The Finance Committee Report and the Minister’s responses were clearly prompted by negative press coverage of the CRA’s settlement with taxpayers engaged in a particular offshore structure and, respectfully, the Government of Canada appears to be on a public relations campaign to seek to demonstrate “toughness”. There will be challenges for the Minister and the CRA to create revised policies that are effective while balanced. On one hand, the tendency for taxpayers to be voluntarily compliant is partially based on a perception that the system is fairly administered. Press coverage suggesting that non-compliant taxpayers are unfairly advantaged and dealt with lightly will likely undermine voluntary compliance/accurate self-assessment across the board. The Minister’s public relations campaign about “cracking down” is undoubtedly intended to mitigate that risk, by reinforcing that the Canadian tax system is fair and that “cheaters” get punished.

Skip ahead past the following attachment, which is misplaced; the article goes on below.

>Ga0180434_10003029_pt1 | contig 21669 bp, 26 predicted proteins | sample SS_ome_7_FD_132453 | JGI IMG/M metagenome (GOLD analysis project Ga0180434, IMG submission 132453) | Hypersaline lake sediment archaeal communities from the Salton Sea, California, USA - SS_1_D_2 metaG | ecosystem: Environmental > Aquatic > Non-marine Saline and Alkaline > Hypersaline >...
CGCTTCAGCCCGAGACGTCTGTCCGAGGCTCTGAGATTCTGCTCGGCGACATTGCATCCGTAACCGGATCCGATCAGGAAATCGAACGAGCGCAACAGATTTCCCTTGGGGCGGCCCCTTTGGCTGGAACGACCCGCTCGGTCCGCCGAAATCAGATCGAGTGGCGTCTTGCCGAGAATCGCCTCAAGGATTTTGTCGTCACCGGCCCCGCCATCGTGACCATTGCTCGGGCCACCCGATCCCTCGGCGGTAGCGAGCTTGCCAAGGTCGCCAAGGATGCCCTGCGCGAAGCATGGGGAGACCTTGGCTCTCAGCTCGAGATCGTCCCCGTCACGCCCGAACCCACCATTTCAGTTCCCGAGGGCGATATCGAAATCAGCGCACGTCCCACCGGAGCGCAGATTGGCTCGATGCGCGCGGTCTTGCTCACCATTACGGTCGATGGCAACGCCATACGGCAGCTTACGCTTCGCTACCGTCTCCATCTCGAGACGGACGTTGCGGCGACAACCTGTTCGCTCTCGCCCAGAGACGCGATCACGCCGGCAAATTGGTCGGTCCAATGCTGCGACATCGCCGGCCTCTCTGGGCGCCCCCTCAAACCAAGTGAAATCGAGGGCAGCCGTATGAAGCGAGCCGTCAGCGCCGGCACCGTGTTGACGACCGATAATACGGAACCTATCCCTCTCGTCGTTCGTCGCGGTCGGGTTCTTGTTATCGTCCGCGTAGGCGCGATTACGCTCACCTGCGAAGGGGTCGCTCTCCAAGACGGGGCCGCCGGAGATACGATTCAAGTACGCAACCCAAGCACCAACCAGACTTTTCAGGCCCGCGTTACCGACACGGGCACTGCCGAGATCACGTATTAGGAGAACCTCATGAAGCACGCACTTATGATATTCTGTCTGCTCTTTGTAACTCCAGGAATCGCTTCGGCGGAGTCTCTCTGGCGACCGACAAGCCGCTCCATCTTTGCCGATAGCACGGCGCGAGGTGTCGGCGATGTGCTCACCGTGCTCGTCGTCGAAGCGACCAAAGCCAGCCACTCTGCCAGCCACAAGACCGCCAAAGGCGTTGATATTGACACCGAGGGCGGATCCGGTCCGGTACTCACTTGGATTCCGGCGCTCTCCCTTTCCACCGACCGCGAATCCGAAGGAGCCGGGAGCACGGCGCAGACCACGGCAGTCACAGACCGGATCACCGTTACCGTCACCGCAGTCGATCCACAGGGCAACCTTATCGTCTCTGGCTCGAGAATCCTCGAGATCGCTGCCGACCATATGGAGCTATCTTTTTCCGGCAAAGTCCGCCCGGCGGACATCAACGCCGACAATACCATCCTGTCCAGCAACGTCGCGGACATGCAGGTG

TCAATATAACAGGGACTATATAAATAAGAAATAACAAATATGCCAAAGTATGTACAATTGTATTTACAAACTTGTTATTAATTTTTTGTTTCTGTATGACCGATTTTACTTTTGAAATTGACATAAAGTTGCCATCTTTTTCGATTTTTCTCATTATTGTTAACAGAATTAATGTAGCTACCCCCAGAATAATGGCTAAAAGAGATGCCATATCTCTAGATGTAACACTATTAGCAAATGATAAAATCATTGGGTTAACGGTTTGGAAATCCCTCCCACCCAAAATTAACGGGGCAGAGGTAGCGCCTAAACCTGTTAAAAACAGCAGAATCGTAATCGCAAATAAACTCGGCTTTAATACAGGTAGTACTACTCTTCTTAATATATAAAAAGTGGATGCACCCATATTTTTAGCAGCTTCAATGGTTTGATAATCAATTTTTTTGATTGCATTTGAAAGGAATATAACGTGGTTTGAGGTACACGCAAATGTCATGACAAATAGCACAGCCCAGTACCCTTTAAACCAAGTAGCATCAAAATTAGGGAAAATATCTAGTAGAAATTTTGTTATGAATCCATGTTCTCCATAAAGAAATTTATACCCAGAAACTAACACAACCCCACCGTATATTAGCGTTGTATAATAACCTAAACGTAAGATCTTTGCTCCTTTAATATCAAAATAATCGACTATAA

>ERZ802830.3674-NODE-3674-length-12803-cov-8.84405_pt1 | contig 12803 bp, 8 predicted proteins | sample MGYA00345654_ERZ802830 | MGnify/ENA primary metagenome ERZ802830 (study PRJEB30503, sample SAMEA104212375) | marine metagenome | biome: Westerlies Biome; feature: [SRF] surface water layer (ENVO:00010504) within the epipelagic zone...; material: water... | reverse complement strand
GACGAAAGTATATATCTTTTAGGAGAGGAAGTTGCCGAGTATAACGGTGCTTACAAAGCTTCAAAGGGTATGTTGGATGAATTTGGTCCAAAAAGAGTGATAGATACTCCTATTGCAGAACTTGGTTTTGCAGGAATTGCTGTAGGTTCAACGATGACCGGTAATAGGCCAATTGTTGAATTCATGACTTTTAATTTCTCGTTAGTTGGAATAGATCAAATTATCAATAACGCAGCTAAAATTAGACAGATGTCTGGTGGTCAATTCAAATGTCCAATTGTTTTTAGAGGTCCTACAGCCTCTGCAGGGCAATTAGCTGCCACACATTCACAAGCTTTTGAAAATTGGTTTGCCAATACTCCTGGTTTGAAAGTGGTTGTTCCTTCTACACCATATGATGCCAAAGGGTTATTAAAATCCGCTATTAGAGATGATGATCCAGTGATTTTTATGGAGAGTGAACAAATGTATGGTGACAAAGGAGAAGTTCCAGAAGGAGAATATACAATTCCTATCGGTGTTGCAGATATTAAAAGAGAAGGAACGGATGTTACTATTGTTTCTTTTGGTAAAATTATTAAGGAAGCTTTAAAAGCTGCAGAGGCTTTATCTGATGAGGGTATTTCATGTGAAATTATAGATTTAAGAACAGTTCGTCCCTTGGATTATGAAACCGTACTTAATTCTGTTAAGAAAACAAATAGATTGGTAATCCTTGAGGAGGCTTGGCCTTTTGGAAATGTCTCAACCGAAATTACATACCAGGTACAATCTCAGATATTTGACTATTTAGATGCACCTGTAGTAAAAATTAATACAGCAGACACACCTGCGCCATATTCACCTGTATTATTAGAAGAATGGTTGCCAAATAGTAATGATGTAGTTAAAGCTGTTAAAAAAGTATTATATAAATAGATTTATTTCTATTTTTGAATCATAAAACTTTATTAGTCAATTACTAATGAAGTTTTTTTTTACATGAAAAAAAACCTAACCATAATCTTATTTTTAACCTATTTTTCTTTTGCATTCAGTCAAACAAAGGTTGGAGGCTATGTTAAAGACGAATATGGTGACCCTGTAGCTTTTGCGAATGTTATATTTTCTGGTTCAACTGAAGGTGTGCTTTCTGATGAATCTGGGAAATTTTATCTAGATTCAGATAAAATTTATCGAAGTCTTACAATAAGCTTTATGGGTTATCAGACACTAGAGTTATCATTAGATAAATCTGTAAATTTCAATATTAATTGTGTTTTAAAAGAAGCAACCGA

While it is understandable that the Minister needs to project that the system is fair for the vast majority of taxpaying Canadians and that non-compliant taxpayers do not get unfair advantages, there must still be a place for pragmatism. The VDP is a compliance program that allows non-compliant taxpayers who have not been detected to voluntarily come forward to resolve their issues with the incentives of not being prosecuted or assessed civil penalties and paying reduced interest. The VDP clearly attracts substantial unpaid taxes back into the system without the any of the substantial costs associated with detecting, auditing and assessing a taxpayer and possibly litigating civil or criminal matters before the Courts. The VDP is practical and effective. While it is reasonable for the Minister to continually review the VDP, excessively tightened it up in an effort to demonstrate toughness may risk defeating its overall purpose.